What laboratory and analytical method should be used?

Policy 20-1 provides minimum laboratory qualifications, but does not provide a list of qualifying laboratories. Laboratory requirements include:

(a) The ability to meet quantification limits (QLs) for the list of 25 PFAS compounds (QLs for each of the 25 analytes are specified in Policy 20-1)

(b) The ability to analyze samples for PFAS in compliance with U.S. Department of Defense (DoD) Quality System Manual 5.1 (or later), Table B-15 (QSM Table B-15)

Regarding the analytical method, the United States Environmental Protection Agency (USEPA) has not promulgated a final method for PFAS in non-drinking-water matrices, but is expected to within the next year. Until the USEPA finalizes a PFAS laboratory method, laboratory compliance with QSM Table B-15 is required. Once finalized, a USEPA-promulgated analytical method for wastewater may supplant QSM Table B-15 requirements.

What next?

The timing of implementing Policy 20-1 will vary depending on the age of the permit and the type of discharge permit. The CDPHE Water Quality Division will revise the monitoring requirements to adhere to the new PFAS policy as existing National Pollutant Discharge Elimination System (NPDES) permits expire and permit renewals are required, and whenever existing permits are modified. Policy 20-1 is written with flexibility and may be updated as the toxicological dataset grows for PFAS compounds.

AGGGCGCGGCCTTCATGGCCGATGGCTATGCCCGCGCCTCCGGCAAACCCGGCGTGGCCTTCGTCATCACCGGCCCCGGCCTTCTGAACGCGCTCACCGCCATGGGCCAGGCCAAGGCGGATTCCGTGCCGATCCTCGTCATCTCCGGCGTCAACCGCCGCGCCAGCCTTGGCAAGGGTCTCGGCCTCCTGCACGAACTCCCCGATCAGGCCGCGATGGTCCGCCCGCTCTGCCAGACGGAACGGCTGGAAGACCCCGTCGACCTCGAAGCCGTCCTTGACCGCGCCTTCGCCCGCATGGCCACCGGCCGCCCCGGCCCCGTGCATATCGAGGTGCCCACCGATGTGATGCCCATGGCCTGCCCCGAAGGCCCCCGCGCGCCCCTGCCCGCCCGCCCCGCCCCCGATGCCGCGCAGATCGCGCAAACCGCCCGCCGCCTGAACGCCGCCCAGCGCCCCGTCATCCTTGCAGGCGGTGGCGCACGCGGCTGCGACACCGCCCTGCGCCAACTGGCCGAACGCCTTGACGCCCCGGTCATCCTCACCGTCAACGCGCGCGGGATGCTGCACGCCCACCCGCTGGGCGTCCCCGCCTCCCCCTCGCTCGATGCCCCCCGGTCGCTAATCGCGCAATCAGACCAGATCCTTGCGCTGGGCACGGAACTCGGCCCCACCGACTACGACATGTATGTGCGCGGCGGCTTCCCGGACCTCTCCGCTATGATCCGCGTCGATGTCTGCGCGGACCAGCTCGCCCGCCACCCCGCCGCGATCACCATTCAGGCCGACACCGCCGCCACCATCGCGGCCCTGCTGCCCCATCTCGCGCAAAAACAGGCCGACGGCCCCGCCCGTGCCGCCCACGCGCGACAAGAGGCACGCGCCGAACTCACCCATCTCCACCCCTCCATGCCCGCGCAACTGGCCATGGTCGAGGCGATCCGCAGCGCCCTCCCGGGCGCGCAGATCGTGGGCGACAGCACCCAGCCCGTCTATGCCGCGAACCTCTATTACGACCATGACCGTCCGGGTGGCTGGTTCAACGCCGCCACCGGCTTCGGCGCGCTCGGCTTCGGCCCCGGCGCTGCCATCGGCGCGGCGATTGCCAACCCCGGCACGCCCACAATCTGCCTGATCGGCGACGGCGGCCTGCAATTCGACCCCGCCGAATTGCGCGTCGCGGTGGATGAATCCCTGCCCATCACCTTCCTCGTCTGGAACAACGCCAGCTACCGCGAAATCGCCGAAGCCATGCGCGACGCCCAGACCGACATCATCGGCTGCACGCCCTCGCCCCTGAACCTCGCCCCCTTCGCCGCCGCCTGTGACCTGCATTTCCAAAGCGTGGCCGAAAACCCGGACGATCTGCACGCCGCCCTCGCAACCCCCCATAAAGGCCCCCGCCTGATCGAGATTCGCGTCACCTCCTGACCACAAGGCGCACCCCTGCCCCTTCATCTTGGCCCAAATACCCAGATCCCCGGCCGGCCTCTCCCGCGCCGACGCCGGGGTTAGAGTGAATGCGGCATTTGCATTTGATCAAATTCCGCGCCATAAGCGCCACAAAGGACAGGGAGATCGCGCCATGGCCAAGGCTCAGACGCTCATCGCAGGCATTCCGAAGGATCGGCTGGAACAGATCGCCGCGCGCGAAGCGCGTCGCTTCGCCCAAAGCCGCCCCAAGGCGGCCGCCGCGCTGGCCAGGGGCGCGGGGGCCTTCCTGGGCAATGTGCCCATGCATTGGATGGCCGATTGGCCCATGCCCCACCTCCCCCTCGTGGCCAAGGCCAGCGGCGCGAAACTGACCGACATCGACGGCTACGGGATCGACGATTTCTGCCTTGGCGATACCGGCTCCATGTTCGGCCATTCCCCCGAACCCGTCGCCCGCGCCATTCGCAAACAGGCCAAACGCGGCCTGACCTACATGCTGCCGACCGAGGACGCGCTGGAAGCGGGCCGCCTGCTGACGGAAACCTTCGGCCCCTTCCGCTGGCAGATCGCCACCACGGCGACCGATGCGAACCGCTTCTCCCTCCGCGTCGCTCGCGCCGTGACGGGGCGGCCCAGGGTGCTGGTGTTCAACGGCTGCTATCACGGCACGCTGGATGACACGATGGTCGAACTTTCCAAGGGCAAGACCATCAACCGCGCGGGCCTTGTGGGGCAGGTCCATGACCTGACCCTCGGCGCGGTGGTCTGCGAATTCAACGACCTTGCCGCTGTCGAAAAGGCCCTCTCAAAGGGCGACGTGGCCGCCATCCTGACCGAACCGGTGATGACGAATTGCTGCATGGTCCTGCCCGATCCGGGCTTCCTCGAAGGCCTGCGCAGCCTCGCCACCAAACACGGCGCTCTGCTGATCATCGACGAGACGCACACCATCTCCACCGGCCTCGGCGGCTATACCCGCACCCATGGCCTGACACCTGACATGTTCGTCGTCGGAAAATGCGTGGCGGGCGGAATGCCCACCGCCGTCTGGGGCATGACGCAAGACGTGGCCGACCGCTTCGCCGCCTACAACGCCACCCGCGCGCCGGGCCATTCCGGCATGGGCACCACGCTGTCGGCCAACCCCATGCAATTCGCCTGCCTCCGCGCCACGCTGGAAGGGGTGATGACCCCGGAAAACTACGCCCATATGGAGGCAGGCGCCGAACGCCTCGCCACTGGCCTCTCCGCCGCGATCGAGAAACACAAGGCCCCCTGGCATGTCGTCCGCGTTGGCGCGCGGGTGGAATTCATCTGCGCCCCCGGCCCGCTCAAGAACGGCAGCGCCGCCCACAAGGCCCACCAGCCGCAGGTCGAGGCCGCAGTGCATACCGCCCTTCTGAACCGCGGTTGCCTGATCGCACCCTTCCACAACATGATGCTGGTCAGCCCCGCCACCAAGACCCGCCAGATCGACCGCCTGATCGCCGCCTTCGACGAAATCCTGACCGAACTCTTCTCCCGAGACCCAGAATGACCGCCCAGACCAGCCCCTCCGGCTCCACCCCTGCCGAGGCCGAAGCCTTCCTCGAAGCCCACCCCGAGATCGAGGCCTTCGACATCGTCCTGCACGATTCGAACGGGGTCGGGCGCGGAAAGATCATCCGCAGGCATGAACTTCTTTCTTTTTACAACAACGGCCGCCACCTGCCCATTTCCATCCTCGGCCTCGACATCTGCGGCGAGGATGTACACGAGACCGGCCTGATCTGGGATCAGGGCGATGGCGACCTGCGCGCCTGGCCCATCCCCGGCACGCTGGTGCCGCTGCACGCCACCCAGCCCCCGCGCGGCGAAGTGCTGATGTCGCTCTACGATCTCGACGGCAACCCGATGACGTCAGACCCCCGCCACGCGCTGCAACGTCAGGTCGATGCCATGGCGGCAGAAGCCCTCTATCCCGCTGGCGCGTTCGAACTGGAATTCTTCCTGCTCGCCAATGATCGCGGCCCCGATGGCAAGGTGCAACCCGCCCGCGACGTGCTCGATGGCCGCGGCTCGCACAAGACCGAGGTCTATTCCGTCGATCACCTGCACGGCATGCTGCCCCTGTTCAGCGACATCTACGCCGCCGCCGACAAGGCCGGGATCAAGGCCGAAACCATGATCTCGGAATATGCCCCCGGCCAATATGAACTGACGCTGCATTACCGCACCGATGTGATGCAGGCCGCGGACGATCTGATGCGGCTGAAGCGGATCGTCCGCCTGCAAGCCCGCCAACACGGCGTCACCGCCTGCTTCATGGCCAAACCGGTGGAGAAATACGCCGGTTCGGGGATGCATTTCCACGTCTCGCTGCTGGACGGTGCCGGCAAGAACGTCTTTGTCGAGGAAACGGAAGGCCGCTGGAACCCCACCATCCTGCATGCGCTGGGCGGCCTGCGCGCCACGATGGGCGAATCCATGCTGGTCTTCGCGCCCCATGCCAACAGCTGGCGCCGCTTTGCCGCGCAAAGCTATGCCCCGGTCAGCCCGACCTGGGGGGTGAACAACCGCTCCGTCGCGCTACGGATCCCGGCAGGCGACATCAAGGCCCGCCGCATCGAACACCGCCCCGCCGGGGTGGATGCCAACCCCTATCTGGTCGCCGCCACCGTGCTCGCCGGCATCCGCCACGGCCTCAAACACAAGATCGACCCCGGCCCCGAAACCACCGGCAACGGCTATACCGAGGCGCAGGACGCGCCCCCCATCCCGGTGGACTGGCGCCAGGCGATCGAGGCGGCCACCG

Are other states adopting similar policies?

Translation levels are unique to Colorado, although terminology differs significantly between states. As of October 2020, 24 states have adopted PFAS drinking water standards. The Interstate Technology and Regulatory Council (ITRC) provides a standard table summarizing state-specific standards, which is updated on a monthly basis. Most states do not have effluent limits, but have standards for drinking water, groundwater, and/or surface water.